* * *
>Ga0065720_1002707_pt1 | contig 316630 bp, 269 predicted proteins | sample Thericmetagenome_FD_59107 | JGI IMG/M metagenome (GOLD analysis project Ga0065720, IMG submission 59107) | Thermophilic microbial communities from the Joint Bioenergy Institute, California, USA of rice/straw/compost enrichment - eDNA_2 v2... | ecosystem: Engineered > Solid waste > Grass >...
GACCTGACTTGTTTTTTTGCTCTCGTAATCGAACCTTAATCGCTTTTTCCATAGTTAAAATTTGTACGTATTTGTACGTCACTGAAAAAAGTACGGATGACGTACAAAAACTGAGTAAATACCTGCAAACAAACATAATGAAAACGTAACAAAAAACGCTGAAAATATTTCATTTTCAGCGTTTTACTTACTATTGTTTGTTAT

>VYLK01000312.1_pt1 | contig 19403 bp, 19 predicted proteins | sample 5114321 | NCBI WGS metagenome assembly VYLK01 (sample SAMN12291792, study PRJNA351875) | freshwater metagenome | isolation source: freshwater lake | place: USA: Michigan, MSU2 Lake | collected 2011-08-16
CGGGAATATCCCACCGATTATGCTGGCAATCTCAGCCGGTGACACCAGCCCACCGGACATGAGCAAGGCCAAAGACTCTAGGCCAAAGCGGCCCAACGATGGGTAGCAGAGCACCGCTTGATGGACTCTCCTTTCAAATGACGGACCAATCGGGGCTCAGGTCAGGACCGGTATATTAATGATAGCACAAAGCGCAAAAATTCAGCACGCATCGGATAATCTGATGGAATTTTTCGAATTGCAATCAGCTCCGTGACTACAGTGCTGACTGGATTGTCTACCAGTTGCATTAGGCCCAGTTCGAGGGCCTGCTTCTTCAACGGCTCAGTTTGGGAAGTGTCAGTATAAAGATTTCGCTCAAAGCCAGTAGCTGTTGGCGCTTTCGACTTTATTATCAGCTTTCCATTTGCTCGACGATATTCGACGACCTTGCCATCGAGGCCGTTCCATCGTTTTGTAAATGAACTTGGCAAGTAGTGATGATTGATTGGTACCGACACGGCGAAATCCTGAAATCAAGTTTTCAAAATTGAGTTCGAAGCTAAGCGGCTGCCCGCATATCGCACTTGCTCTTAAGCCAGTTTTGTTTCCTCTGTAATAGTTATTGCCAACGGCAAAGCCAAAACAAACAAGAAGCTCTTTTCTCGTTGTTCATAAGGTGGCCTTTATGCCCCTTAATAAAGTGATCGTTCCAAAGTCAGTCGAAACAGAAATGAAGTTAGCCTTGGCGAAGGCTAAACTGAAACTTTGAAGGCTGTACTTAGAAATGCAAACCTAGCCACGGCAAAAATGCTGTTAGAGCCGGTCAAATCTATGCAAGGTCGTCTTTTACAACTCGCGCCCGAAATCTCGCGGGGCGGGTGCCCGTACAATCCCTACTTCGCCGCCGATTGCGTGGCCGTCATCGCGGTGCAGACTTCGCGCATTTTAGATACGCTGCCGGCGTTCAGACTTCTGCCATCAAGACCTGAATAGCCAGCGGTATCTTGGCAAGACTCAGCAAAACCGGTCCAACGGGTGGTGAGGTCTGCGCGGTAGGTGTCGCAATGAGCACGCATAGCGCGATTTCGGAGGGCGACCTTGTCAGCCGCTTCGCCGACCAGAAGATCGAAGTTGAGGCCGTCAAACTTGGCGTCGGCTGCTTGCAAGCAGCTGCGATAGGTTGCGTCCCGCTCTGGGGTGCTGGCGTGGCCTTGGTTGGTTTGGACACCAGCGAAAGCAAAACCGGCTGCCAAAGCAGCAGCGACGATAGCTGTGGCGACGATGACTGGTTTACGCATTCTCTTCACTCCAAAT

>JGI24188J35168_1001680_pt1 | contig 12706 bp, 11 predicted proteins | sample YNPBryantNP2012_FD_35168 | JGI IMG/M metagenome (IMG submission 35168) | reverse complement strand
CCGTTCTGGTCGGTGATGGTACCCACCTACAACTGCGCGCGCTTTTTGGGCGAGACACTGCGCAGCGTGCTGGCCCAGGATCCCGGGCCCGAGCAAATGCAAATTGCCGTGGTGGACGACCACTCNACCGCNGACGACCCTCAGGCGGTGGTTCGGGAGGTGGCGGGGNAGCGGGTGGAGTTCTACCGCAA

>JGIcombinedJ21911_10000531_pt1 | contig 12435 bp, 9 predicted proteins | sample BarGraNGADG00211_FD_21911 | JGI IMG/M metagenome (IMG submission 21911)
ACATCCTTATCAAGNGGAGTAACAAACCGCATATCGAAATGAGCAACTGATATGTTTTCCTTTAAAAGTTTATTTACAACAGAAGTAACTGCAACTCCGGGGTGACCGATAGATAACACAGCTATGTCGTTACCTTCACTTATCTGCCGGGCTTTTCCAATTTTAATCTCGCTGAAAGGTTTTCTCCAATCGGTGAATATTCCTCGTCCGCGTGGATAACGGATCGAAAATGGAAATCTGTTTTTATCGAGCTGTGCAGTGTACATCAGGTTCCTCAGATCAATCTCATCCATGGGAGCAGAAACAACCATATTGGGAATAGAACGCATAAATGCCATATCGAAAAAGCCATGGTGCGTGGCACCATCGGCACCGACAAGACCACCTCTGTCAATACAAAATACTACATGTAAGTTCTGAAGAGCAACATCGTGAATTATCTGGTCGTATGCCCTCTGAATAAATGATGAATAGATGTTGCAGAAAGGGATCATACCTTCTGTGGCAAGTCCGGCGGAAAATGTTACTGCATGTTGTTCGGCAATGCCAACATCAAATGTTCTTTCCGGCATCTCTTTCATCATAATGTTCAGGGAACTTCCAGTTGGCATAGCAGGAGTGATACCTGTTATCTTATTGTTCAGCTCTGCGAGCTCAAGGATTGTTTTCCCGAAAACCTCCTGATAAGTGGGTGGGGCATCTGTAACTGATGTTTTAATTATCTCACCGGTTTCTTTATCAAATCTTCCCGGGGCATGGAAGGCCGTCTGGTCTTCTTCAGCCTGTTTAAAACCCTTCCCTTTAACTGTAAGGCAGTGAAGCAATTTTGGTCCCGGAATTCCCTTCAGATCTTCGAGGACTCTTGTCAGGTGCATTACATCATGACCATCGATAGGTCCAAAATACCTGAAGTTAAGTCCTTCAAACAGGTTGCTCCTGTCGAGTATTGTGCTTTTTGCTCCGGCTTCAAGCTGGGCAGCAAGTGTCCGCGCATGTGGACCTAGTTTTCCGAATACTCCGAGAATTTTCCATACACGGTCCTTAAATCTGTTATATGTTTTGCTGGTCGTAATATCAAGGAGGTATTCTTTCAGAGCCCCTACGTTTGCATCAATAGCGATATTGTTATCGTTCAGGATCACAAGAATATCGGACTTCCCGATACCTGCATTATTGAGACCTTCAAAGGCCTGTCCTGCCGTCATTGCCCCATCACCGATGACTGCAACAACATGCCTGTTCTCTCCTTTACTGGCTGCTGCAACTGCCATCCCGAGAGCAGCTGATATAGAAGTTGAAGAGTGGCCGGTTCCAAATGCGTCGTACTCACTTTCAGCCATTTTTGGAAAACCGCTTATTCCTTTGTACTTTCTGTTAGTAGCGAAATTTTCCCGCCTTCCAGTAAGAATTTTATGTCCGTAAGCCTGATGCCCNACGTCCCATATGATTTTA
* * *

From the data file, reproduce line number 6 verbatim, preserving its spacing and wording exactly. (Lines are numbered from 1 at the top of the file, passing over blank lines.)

CCGTTCTGGTCGGTGATGGTACCCACCTACAACTGCGCGCGCTTTTTGGGCGAGACACTGCGCAGCGTGCTGGCCCAGGATCCCGGGCCCGAGCAAATGCAAATTGCCGTGGTGGACGACCACTCNACCGCNGACGACCCTCAGGCGGTGGTTCGGGAGGTGGCGGGGNAGCGGGTGGAGTTCTACCGCAA